Monday, 25 January 2010

It really IS 'Poet's Day'

Visiting the hospital, I stopped by a bed and asked the woman how she was feeling.

'It's a braw bricht moonlit nicht the noo,' she said.

I nodded sagely and moved on. The chap in the next bed smiled . I enquired after his health.

'Wee slickit tim'rous cowerin' beastie,' he said. 'A man's a man for aw that.'

Hmm, I thought.

Then I realised. It was the Burns Unit.

The Scots have some dire things to answer for - the Crankees, the word 'Hootenanny' and obviously Rab C Nesbitt (I don't include the deep-fried Mars Bar here, as they're rather good) - but they've brought us good things too: I've no complaints about whiskey or haggis, I like the accent and I'm a fan of Annie Lennox.

But the best thing the Scots ever did was to have a national holiday celebrating a poet!!

Not been to a Burns Night? You imagine a mysterious event shrouded in the skirl of the pipes, the swirl of tartan, the swill of 'the water of life'. It is all of this - but more. It's all about Burns. A poet. OK we're easily frighted by the daelect. But he's worth pursuing. And anyway that's not the point. He's a poet. And he isn't shut up in the back room of a pub, missed off arts listing pages, considered an embarrassement, of no value. No - he's a Poet! His words are celebrated. Even at the moment you bring out the steaming pile of offal that is the 'Great Chieftan o' the puddin-race' there is a pause for 'To a Haggis' (the poem the line 'Devil take the hindmost' is from). Fantastic.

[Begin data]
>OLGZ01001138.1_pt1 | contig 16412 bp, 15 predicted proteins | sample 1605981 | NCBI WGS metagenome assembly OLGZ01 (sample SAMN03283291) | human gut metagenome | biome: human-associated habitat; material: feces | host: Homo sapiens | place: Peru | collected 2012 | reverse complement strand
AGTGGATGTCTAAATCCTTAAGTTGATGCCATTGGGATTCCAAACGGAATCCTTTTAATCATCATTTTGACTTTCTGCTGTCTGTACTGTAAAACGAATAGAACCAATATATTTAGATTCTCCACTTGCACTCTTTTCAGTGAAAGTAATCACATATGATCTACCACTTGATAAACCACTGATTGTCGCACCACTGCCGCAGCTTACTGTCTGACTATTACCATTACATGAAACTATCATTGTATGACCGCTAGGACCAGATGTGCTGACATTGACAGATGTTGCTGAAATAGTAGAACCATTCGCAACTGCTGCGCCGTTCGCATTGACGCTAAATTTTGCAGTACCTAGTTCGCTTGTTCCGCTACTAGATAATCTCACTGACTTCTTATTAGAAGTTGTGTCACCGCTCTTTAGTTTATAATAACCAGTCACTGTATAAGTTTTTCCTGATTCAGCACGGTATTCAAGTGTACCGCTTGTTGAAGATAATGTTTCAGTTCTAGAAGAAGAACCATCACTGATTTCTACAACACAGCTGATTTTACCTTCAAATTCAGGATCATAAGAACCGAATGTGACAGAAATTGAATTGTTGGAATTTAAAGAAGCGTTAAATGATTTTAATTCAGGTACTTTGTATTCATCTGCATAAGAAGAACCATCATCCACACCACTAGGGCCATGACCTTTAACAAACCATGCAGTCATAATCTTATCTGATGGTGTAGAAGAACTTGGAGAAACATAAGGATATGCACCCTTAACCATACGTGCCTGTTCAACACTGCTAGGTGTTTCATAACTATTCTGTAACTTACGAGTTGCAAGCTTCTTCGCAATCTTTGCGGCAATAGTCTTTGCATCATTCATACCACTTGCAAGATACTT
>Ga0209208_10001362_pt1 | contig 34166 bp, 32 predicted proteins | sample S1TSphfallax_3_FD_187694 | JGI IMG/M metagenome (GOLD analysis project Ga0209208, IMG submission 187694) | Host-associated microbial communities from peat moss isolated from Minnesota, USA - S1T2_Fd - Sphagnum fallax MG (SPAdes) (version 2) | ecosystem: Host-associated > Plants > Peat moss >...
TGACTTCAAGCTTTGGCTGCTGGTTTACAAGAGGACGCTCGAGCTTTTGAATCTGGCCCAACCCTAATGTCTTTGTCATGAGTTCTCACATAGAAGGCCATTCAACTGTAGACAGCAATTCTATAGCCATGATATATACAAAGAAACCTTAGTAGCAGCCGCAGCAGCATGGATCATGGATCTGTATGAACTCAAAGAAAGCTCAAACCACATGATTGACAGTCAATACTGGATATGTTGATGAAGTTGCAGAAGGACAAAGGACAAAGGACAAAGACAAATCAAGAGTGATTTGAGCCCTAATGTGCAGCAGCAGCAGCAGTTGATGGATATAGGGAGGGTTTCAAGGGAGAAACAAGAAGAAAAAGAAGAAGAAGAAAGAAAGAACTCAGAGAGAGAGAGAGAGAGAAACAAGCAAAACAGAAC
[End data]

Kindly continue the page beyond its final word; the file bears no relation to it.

Hurrah for the Scots! and hurrah for Haggis! and hurrah for my hurdies* which really are like a distant hill now.

Happy Burns Night everyone!



  1. The only line of Burns I know, to my shame, is 'the best laid plans of mice and men gang aft agly'. I teach the poem when I do 'Of Mice and Men' at school as it inspired the novel's title. The kids laugh a lot at my Scots accent - with very good reason. Do you really like Haggis? Ugh.

  2. Haggis is fab! Peppery. Mmmm. And I've come round to Burns' poetry (but you need a version with translations). Often passionate and/or profound.
    I get abuse from Scottish friends for my accent but I still tell my 'Scottish' jokes. e.g. What's the difference between Bing Crosby and Walt Disney? Bing sings and Walt dis nae.
    How we laugh. Well, I do anyway.

  3. I did laugh at that one! I'll use it when I'm teaching accent and dialect.

  4. Or you can describe an overweight Scot dressed in kilt, sporran, bunnet, dirrrrrk and carrying bagpipes etc . . following the example set by Rabbie Burns as:- "Great Puddin' o' the Chieftain Race"